Firstly, thanks for all the interaction, suggestions and conversation surrounding Part 1 of this article. I hope those coaches enjoy sustained success in their new roles and I’m glad those thoughts were found to be relevant in your environments. Here is Part 2, and again please feel free to share your thoughts.
14. If you are lucky enough to have assistant coaches, then assign work for them. If they were a part of the old regime, then they will need your reassurance, support and guidance. Use their time wisely. Assign staff to focus on key areas that need improvement and devote time, energy and resources to fixing the weak points in the program.
15. Be a strong teacher of the game. What you’ve done in the past matters less and less over time, even if you’re an ex professional athlete. Prove yourself to be the right person for the job every day it’s yours. The people in your new environment want to know if you know your stuff. Can you help them win? Can you help them develop?
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Prove yourself to be the right person for the job every day it’s yours
16. Develop a list of key past athletes, parents, sports medicine staff, school leaders, faculty and sports department staff. Set up a few key meetings to get to know the most important groups or individuals. Write them a hand-written note after the meeting.
17. Call the parents of your current athletes to introduce yourself and give them your direct contact information. Get their mobile numbers and emails. There is no doubt most problems with parents stem from a lack of communication.
Write them a hand-written note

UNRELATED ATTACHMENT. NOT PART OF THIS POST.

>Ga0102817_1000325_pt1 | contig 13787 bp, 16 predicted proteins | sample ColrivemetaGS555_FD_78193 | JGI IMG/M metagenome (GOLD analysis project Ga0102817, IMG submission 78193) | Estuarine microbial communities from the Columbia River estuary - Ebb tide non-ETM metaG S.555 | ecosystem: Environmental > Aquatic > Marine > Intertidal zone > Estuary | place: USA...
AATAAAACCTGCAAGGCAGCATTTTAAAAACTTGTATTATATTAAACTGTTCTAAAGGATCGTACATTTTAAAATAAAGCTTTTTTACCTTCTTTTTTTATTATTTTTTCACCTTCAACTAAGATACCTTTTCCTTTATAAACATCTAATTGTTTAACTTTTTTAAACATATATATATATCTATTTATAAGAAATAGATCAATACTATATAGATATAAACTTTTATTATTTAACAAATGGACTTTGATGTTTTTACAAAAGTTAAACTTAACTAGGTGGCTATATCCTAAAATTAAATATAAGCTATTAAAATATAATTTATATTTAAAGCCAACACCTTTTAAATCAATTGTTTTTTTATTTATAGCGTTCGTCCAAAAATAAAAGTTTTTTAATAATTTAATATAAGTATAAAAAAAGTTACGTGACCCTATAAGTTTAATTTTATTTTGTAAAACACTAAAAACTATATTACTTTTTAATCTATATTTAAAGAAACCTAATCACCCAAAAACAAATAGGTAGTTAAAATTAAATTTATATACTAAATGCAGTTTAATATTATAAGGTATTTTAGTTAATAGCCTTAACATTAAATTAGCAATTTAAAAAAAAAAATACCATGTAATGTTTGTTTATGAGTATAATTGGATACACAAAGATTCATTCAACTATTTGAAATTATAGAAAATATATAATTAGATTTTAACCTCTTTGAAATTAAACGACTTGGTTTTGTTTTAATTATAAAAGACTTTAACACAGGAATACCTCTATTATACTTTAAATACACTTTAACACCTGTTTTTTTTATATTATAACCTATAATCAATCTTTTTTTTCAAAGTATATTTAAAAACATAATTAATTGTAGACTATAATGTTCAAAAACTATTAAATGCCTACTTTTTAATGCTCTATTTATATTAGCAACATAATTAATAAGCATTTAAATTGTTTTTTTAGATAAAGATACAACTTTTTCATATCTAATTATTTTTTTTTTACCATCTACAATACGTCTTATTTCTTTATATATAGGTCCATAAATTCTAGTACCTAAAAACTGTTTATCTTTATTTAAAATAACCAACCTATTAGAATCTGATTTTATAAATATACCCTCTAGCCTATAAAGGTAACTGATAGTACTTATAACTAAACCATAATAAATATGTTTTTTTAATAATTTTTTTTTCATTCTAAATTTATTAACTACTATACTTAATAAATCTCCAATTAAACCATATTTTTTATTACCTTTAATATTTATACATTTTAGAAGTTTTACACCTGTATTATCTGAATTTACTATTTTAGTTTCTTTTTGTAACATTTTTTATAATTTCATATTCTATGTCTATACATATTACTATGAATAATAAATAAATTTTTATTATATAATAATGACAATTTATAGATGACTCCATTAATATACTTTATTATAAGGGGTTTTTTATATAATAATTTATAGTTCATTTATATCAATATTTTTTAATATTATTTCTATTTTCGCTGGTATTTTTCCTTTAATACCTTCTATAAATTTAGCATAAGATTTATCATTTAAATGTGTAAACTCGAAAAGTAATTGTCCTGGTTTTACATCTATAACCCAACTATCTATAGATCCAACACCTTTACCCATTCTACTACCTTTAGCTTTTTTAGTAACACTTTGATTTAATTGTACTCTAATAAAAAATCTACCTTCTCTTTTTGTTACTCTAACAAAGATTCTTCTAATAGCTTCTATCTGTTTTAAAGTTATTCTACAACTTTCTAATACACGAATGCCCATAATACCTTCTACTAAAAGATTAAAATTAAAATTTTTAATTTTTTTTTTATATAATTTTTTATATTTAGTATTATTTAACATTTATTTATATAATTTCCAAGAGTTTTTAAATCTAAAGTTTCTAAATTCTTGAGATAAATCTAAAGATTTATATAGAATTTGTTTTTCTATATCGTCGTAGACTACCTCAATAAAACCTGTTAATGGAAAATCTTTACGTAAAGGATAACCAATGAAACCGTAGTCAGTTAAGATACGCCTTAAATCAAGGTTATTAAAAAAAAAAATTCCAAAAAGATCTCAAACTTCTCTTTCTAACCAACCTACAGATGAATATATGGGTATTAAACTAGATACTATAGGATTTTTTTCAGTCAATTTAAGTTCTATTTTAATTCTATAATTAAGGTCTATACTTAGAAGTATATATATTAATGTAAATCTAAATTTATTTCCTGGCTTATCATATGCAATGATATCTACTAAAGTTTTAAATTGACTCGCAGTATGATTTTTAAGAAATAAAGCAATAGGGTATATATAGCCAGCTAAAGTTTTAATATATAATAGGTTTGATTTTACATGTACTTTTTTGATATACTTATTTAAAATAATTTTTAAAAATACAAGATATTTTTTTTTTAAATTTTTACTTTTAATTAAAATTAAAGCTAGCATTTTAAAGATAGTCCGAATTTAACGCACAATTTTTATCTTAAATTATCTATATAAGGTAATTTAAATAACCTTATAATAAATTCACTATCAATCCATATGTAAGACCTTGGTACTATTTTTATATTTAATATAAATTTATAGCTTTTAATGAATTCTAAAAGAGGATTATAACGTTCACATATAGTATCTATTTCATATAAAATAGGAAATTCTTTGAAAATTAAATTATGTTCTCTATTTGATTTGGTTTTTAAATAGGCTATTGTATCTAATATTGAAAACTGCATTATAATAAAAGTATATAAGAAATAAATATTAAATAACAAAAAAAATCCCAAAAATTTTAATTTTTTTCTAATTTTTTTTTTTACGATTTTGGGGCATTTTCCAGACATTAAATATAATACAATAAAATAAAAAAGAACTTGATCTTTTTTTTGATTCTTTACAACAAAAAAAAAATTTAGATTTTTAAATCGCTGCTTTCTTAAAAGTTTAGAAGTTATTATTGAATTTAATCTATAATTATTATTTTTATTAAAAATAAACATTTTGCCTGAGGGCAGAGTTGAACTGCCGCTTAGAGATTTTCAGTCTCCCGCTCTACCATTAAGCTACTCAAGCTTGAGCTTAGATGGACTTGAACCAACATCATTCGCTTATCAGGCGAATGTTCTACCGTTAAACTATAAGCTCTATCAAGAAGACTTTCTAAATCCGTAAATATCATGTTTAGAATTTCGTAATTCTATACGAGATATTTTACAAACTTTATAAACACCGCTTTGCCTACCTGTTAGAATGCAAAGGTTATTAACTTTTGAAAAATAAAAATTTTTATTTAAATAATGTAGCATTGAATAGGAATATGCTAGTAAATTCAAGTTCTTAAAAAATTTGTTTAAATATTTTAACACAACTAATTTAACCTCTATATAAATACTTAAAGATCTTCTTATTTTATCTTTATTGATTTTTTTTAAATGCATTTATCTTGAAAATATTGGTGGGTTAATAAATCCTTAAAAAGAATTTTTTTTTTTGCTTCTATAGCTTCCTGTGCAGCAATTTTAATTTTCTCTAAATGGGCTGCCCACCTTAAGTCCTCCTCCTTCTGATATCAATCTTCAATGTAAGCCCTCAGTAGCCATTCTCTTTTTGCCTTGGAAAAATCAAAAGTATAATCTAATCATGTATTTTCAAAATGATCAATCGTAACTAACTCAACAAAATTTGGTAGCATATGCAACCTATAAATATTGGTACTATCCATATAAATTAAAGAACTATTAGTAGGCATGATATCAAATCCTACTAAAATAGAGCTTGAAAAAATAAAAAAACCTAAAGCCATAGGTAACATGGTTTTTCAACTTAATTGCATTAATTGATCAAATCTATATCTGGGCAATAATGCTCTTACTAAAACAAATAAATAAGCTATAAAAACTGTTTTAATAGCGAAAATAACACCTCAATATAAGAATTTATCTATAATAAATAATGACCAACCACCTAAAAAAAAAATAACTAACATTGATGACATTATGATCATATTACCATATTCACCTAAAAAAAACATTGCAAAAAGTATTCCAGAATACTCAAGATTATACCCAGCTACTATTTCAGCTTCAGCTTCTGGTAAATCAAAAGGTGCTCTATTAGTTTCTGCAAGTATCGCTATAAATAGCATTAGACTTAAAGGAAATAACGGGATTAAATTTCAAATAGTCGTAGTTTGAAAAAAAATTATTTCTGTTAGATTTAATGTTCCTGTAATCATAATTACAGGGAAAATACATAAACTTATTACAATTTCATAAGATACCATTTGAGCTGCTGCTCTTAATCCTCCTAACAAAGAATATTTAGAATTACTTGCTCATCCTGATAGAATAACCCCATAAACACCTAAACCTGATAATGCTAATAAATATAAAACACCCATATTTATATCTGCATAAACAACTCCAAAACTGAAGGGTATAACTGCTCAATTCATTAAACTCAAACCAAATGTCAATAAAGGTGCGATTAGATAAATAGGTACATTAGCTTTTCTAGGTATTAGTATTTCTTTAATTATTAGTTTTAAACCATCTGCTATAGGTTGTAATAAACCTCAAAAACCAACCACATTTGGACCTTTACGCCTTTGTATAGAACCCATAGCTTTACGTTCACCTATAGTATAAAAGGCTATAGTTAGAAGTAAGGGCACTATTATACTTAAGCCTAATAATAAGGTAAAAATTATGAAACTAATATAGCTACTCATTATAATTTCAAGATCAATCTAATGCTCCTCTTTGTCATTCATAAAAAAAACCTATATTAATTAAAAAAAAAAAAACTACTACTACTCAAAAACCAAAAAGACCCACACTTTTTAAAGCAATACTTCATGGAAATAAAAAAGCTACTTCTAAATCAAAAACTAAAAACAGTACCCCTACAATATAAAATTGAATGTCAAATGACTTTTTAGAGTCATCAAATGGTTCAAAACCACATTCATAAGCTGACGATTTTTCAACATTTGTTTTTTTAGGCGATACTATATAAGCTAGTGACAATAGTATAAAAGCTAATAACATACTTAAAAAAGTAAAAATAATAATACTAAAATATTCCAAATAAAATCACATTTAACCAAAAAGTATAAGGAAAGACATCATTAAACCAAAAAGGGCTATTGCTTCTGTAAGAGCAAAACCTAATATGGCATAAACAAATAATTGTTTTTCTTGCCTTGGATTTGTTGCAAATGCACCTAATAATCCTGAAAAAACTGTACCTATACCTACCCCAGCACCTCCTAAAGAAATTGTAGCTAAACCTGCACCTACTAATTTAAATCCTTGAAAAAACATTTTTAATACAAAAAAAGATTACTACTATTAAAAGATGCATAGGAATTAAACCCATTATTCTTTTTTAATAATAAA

18. Give key stakeholders your direct mobile number and email and always personally respond to them all. Do not delegate this to your assistants, or give them generic contact information.
19. Make calls to as many local and opposition coaches as possible to introduce yourself. These relationships will be important long after your current athletes have moved on.
Don’t discount the influence of parents
20. Identify your leaders. It is likely they are athletes, but don’t discount the influence of parents, private coaches and strength and conditioning coaches. Whose messages are not just being listened to, but truly being heard? Are they setting great examples? Do they want to win? Are they making the sacrifices necessary to win? Are they good people?
21. Be efficient and eliminate anything unnecessary from your schedule. Value your time highly. When you take over a program, your main priorities are your family, the relationships with your athletes and evaluating and improving the program. For certain roles, you may be responsible for fundraising for program upgrades and building relationships with the media as well. Anything that will help you win is relevant.
Head hunt the expertise you want
22. Market your team. What are the top 3-5 things that make your team different, appealing and successful? What are your advantages? Use these points in your phone calls, emails, mail and social media to spread the word. Create a positive word of mouth tsunami!
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23. Realise you must make improvements every day. Attack the program’s weaknesses and strive to have a “win” everyday in the areas that can help you in competition. Focus on the core issues. How can you win in the short term while building for the future?
Create a positive word of mouth tsunami!
24. Make a list of strengths your team will need to be successful and head hunt the expertise you want. Hire staff that is diverse in strengths, backgrounds and ages. Take your time in the hiring process and don’t hire staff that are just like you.
David Hodge has been given the responsibility of igniting teams and organisations both in Australia and overseas. He enjoys sparking sporting programs so they perform at their potential. Email him at Dave@propelperform.com or follow him on twitter @CoachDavidHodge